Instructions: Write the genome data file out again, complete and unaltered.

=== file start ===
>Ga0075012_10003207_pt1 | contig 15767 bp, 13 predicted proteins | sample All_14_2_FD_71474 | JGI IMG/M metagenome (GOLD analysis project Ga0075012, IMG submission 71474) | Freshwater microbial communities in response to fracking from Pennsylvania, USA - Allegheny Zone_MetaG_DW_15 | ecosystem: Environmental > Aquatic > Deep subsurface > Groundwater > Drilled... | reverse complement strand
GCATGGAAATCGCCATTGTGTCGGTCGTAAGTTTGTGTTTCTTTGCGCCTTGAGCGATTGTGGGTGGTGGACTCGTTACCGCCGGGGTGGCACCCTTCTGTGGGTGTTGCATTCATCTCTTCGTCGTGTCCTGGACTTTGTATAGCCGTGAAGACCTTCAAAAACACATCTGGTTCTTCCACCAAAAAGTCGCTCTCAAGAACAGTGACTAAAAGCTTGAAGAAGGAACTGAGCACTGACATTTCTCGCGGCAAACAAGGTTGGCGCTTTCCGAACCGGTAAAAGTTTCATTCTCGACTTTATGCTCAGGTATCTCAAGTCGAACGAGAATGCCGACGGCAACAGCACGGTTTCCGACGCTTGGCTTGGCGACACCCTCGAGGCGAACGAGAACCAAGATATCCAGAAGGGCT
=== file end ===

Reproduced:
>Ga0075012_10003207_pt1 | contig 15767 bp, 13 predicted proteins | sample All_14_2_FD_71474 | JGI IMG/M metagenome (GOLD analysis project Ga0075012, IMG submission 71474) | Freshwater microbial communities in response to fracking from Pennsylvania, USA - Allegheny Zone_MetaG_DW_15 | ecosystem: Environmental > Aquatic > Deep subsurface > Groundwater > Drilled... | reverse complement strand
GCATGGAAATCGCCATTGTGTCGGTCGTAAGTTTGTGTTTCTTTGCGCCTTGAGCGATTGTGGGTGGTGGACTCGTTACCGCCGGGGTGGCACCCTTCTGTGGGTGTTGCATTCATCTCTTCGTCGTGTCCTGGACTTTGTATAGCCGTGAAGACCTTCAAAAACACATCTGGTTCTTCCACCAAAAAGTCGCTCTCAAGAACAGTGACTAAAAGCTTGAAGAAGGAACTGAGCACTGACATTTCTCGCGGCAAACAAGGTTGGCGCTTTCCGAACCGGTAAAAGTTTCATTCTCGACTTTATGCTCAGGTATCTCAAGTCGAACGAGAATGCCGACGGCAACAGCACGGTTTCCGACGCTTGGCTTGGCGACACCCTCGAGGCGAACGAGAACCAAGATATCCAGAAGGGCT